Growing evidence that the recovery began in May is taking some sting out of April data that undershot already grim projections. US retail sales jumped 18% in May – still down 6% from a year ago but significantly better than feared at this point. Statistics Canada reported a similar-sized 19% increase in a preliminary estimate of May retail sales in Canada. Canadian home resales increased 57% during the month and auto sales more than doubled. In each of those cases, activity is still down sharply from a year ago, though with all regions continuing to gradually ease virus containment measures, spending probably continued to rise into June.
This brighter news follows a devastating April where activity looks to have been even slower than previously expected. Canadian retail, wholesale, and manufacturing sales all fell more than 20% in April – data that is tracking downside risk to Statistics Canada’s earlier advance estimate that GDP declined (a new record) 11% in that month to build on a 7% pullback in March.
But the silver lining is that the initial bounce-back also looks stronger than most were expecting even a month ago.
Manufacturing recovery that dragged in May should pick up its feet in June
Not all May reports have been so positive. US manufacturing output edged up just 4% in May. And US industry is, as always, crucial to the battered Canadian manufacturing sector due to tight cross-border production chain linkages.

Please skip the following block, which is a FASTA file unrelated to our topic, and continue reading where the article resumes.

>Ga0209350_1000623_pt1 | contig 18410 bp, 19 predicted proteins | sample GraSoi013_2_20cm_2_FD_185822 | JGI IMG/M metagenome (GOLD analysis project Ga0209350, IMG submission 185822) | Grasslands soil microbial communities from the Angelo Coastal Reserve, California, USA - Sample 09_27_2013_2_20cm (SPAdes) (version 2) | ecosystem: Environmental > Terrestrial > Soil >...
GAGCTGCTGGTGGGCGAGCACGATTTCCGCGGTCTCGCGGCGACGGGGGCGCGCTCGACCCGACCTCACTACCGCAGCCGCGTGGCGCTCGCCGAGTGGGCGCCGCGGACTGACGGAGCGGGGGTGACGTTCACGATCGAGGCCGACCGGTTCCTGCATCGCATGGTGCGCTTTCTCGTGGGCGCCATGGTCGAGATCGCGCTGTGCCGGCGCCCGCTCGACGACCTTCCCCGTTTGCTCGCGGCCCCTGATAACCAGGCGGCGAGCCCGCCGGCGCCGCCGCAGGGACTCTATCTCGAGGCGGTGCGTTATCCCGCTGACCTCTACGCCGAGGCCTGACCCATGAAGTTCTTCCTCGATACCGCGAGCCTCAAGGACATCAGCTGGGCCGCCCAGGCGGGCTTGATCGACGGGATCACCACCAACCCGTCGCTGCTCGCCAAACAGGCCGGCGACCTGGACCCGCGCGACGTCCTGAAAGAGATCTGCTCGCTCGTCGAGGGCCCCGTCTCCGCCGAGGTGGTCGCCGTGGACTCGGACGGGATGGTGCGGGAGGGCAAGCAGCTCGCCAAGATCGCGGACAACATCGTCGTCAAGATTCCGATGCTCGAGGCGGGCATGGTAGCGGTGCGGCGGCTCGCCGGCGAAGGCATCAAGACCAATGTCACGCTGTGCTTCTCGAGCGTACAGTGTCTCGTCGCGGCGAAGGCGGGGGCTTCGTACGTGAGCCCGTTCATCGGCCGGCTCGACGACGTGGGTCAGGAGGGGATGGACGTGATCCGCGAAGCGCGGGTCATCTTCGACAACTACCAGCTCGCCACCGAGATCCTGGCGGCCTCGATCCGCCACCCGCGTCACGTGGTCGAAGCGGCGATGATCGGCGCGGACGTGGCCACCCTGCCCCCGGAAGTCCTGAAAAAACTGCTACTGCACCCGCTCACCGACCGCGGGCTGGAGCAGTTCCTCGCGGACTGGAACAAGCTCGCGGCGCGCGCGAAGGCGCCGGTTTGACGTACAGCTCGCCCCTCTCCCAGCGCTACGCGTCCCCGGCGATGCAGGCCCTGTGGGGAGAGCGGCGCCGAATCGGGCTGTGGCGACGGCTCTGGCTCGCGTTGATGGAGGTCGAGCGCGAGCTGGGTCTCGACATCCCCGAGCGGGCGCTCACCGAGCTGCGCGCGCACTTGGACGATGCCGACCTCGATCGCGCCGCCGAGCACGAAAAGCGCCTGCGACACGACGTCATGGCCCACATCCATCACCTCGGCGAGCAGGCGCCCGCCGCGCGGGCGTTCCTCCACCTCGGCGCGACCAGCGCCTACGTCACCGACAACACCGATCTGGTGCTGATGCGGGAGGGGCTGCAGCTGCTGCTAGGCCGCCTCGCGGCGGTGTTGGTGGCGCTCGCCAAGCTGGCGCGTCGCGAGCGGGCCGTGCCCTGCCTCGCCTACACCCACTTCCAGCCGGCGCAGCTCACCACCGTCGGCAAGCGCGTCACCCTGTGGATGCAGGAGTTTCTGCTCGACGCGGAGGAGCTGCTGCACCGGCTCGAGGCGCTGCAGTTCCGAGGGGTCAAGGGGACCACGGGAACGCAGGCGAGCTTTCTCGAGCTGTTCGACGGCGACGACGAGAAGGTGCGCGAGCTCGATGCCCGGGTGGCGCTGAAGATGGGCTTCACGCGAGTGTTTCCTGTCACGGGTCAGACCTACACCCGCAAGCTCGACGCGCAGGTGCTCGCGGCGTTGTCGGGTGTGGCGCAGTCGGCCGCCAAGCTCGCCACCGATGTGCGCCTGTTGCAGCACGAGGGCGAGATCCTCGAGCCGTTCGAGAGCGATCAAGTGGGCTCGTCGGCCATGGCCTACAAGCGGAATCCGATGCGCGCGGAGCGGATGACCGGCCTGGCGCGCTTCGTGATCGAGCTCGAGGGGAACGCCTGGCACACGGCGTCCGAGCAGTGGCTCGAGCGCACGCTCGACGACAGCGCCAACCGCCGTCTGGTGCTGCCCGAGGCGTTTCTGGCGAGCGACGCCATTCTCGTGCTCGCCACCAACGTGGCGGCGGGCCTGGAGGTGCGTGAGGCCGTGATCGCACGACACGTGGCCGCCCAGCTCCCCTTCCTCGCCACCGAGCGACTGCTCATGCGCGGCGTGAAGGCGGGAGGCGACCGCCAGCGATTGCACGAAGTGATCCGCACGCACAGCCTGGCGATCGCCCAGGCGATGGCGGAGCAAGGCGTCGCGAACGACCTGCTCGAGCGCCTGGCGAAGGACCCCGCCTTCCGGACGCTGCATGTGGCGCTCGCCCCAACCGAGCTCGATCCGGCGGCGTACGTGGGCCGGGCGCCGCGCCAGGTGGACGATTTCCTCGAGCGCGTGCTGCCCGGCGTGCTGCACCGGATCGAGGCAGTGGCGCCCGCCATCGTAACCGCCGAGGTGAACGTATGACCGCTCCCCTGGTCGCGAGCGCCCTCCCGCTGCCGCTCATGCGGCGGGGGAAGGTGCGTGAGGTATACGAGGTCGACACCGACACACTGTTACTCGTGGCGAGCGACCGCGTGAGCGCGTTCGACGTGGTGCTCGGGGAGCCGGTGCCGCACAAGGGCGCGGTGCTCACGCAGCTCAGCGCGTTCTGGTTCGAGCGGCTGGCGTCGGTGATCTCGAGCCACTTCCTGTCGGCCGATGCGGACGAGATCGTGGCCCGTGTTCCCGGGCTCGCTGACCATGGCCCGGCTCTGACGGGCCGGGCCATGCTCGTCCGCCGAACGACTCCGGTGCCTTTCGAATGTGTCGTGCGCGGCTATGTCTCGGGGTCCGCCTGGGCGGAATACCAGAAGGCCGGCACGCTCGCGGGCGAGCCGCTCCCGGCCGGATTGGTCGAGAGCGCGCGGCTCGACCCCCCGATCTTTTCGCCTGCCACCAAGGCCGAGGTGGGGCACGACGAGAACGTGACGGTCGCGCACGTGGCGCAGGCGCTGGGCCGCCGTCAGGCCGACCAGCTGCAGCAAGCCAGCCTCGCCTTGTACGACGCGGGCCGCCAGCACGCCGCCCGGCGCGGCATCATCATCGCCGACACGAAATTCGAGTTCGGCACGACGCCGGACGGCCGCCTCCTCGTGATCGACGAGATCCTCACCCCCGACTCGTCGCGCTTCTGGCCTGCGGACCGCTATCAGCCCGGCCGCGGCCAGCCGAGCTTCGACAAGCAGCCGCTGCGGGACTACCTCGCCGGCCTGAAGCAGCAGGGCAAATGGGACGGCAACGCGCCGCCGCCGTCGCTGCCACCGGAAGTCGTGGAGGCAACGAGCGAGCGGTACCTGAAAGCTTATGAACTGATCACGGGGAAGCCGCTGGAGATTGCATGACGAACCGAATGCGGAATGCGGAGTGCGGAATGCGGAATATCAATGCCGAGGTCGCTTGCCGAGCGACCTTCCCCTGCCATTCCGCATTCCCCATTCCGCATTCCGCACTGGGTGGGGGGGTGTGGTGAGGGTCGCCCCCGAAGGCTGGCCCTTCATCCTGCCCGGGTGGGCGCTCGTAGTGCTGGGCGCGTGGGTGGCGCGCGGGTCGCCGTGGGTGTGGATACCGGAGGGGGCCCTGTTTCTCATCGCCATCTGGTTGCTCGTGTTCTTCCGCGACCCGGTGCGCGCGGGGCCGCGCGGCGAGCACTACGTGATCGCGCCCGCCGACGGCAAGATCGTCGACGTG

Look for next week’s advance PMI reports for an early read on June business confidence in the US and Europe (not, unfortunately, in Canada where an advance estimate is not available). Early indicators, including a sharp improvement in the PMI-style Philly Fed Business index for June in the week past, are signalling further improvement. And, in Canada, hours worked by manufacturing employees were up 11% from April lows by mid-May.
Meantime, China’s April industrial output and electricity consumption were both back above year-ago levels in April and May just 2 months after peak virus containment measures there.
But government income supports offsetting wage declines
On both sides of the border, stronger-than-expected early signs of life in May economic data is at least partly due to unprecedented government household income supports. In the United States, household income increased 10% in April despite a previously unthinkable 21 million drop in employment in the month. In Canada, payments under the CERB program alone totalled a whopping $43 billion as of early June.
Earlier labour force survey data already showed that employment in Canada reversed about 10% of the 3 million in job losses in March and April in May. But payroll employment numbers for April in the week ahead – covering the softest month for employment in history (a 2 million pullback) – should also confirm that job losses were heavily concentrated in lower-paid hourly positions, for which CERB payments are a more significant (in some cases full or more) income offset.
To be sure, the economic recovery will not be quick. Labour markets are still exceptionally soft and containment measures will not be fully eased until there is a vaccine or more effective treatment. The oil & gas sector remains under pressure and there is still legitimate concern that a lot of jobs will not come back before exceptional government income support measures expire, even with a 8-week extension of the CERB program announced this week. Looming over all of this is the concern that opening up the economy too quickly could lead to a resurgence in virus cases – particularly in a number of major US southern states where the COVID-19 curve never really flattened.
Still, the initial economic bounce-back looks somewhat stronger than expected just a few weeks ago.